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Incidents from the past can come back to haunt people.

Kylie Smith was 14 when she became involved in a fight and ended up being convicted of assault.

She said she was with a friend when a girl she had known from primary school, who had been drinking cider and vodka from a bottle, started swinging the bottle at her.

Kylie (left) says she was forced to defend herself and ended up pushing her to the ground.

Three days later, she was arrested.

She denied kicking the girl but claimed police told her to admit the offence - which would mean a reprimand and being allowed home - or end up going to court.

Kylie admitted the kicking and was cautioned for assault. But four years later when she began working as a social care assistant, she found the police had retained information about the caution.

She got a job but a Criminal Records Bureau check meant her employment was terminated. She took the complaint to the Information Commissioner, who ordered the caution to be expunged. In another case, John Webb, 45, from Hull, who now runs a successful business and was in the Army for 20 years, applied for clearance to work with children and a minor conviction surfaced from West Midlands Police records dated 1978 when he was 16.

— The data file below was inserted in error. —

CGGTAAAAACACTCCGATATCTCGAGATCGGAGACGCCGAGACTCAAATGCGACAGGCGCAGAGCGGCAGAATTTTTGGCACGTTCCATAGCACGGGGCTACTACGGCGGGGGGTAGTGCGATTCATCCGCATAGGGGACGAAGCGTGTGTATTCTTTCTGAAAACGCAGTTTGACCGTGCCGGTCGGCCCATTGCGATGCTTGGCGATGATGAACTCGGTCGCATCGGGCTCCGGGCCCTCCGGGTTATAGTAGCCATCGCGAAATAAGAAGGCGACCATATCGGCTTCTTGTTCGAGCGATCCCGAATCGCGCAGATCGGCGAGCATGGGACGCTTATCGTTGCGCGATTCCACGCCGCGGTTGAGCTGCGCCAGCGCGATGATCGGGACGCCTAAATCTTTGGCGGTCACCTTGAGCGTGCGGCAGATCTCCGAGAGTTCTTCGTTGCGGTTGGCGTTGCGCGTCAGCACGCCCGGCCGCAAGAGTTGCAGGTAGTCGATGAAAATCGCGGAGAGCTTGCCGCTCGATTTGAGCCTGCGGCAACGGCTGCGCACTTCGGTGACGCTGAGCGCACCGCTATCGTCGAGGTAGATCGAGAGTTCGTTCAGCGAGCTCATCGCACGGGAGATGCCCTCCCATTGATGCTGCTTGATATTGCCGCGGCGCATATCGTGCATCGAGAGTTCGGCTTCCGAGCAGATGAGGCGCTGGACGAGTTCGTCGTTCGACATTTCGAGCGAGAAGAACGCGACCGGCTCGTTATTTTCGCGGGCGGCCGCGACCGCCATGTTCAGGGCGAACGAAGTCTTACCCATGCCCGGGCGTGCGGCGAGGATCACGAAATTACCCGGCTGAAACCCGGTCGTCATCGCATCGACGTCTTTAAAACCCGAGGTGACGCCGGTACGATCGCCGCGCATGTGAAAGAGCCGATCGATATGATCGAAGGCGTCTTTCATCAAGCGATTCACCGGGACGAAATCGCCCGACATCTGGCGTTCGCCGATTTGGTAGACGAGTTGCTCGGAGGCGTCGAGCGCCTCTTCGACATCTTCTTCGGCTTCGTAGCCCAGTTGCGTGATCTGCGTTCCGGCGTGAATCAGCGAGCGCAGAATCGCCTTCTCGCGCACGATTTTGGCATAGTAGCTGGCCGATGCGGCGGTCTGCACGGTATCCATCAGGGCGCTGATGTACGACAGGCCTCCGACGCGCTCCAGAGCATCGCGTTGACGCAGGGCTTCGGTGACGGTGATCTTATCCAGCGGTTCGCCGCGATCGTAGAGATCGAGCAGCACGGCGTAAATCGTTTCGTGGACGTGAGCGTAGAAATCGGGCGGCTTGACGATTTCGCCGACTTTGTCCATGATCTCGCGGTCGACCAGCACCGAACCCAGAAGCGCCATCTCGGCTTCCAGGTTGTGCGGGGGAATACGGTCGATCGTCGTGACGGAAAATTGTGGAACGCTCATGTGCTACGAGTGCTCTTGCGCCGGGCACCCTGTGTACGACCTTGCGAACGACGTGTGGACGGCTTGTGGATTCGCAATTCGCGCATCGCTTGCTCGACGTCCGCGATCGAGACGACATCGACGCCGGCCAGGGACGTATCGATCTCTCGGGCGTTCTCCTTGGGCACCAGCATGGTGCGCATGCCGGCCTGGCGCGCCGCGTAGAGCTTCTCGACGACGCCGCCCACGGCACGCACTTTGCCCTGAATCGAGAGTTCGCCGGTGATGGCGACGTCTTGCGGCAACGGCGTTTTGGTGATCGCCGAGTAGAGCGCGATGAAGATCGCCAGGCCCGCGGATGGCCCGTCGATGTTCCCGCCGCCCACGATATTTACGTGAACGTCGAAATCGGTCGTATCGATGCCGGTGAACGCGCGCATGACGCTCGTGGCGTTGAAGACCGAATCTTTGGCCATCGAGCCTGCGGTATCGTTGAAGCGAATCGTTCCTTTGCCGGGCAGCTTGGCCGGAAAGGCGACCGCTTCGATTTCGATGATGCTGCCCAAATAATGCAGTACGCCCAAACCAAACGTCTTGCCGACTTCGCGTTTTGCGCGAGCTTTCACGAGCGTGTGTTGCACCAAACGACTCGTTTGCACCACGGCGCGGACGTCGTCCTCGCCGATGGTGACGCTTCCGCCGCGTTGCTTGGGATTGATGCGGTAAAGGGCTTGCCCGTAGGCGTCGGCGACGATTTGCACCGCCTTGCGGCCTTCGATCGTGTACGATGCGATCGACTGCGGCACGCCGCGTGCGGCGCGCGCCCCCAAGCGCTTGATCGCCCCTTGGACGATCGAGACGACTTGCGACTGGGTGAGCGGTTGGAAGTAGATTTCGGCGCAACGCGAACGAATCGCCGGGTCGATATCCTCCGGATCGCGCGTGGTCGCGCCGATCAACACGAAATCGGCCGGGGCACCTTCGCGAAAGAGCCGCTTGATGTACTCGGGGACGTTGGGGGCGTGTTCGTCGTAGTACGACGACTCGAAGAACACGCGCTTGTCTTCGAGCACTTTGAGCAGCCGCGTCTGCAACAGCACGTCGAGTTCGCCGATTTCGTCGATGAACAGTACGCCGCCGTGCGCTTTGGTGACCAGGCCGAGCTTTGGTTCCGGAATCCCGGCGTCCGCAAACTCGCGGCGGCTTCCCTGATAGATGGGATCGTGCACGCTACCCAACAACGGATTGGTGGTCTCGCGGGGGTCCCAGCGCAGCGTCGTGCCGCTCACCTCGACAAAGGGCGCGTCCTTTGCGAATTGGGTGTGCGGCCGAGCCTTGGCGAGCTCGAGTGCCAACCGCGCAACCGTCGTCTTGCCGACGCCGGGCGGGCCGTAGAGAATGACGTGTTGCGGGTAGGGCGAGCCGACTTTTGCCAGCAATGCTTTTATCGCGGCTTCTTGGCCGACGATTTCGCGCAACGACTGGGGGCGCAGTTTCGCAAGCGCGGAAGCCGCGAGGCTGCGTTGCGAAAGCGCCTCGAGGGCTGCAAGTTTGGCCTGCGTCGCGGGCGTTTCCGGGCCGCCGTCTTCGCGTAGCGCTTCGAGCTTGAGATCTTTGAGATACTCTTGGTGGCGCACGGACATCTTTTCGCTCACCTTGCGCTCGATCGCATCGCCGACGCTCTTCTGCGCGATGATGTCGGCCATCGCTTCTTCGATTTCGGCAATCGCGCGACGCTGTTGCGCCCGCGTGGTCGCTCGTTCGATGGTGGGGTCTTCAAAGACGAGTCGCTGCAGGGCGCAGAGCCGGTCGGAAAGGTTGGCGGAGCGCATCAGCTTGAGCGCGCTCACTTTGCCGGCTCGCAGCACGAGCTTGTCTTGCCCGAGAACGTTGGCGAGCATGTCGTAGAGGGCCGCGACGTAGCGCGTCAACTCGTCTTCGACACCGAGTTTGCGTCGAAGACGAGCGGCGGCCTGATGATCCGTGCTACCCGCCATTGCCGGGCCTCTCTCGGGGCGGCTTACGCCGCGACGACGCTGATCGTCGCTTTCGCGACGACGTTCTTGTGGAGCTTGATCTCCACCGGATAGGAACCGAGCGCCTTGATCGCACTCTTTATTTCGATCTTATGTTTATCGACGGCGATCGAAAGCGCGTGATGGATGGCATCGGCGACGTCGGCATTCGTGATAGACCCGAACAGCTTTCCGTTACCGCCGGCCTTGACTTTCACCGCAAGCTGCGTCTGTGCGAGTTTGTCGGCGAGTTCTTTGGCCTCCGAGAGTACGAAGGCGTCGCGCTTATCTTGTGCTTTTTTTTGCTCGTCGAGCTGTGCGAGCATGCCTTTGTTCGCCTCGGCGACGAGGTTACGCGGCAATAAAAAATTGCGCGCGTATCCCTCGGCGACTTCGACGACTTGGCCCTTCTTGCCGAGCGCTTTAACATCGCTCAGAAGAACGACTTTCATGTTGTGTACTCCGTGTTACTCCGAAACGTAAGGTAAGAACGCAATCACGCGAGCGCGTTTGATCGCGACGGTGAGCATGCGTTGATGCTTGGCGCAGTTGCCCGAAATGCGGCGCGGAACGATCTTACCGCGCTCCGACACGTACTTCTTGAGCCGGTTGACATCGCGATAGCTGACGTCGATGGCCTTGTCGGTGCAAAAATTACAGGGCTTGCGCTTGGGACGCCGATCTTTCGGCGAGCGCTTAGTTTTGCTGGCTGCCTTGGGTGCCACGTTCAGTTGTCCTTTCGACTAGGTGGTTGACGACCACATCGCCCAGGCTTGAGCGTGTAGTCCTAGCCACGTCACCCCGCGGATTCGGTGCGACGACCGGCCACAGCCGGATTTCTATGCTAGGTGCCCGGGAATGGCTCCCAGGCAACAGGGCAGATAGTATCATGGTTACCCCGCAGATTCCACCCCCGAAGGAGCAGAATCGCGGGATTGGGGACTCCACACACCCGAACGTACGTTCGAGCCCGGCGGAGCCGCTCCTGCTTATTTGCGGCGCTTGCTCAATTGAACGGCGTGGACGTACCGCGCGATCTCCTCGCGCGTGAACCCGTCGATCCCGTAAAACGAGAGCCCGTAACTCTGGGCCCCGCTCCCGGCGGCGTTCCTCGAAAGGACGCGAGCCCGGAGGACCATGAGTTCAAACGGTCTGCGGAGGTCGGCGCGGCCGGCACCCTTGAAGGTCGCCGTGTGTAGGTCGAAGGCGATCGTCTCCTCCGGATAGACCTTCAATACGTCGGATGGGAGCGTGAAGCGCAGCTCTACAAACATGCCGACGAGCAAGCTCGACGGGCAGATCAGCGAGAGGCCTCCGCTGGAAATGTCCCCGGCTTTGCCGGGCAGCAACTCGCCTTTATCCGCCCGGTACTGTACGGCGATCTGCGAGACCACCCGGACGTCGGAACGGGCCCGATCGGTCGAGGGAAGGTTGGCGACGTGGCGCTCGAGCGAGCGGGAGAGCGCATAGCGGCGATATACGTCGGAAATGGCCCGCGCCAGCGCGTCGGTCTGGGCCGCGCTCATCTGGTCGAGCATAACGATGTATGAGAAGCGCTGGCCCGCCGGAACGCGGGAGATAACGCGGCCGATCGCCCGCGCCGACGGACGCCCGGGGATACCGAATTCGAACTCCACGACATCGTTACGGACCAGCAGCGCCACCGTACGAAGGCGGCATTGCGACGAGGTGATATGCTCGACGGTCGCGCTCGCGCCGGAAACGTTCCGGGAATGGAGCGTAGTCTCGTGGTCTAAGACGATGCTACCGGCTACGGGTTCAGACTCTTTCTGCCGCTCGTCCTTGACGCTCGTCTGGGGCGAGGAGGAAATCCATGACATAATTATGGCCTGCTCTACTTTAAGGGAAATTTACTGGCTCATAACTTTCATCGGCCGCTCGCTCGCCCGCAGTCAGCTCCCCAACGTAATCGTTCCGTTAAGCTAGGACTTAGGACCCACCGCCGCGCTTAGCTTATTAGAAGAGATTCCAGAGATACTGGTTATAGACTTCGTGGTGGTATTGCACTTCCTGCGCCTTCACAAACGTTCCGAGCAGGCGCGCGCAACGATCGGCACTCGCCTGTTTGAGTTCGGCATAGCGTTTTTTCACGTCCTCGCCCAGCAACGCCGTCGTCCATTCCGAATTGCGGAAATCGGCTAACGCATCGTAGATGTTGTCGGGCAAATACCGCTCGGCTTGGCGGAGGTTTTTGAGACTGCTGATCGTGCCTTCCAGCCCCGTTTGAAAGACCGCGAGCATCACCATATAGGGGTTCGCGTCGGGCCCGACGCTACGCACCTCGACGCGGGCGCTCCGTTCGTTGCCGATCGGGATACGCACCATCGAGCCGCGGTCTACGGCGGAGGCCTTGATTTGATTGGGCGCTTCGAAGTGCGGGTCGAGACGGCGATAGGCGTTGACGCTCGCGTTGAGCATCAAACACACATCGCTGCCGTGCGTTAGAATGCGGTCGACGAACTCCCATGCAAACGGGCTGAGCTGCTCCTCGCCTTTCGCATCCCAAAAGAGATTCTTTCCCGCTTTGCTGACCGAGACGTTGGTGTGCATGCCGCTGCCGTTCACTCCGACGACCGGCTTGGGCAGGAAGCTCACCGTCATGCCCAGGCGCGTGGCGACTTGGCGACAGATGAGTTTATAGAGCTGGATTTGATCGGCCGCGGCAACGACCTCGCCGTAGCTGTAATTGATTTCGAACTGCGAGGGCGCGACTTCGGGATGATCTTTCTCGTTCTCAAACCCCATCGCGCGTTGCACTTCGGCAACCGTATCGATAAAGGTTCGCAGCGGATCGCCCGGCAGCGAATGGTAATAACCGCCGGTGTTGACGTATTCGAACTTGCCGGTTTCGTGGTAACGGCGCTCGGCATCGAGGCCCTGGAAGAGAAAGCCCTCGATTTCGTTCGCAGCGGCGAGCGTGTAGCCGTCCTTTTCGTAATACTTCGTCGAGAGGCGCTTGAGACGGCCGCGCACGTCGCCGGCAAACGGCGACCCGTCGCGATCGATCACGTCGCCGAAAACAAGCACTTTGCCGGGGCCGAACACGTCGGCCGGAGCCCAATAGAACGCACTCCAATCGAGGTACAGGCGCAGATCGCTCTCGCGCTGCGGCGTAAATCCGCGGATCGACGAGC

He admitted attempted theft and minor criminal damage of a fairground slot machine, relating to the use of metal discs cut to the size of 1p and 10p pieces. He was fined pounds 25.

"On receiving this CRB disclosure I felt surprise, shock, horror and disgust at my being portrayed as convicted of attempted theft and criminal damage," Mr Webb said.

"I had no idea that this incident would have come to light after such a long period of time.

"Although I accept what happened in the incident was wrong, I consider that by today's standards what I did would be considered more of a juvenile prank."

He added: "I think it is unfair that this information is retained and also that there is no relevance in keeping it."

"I had no idea that this incident would have come to light after such a long period of time John Webb

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picture: ANITA MARIC/newsteam.co.uk
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Publication:The Birmingham Post (England)
Date:Nov 2, 2007
Words:367
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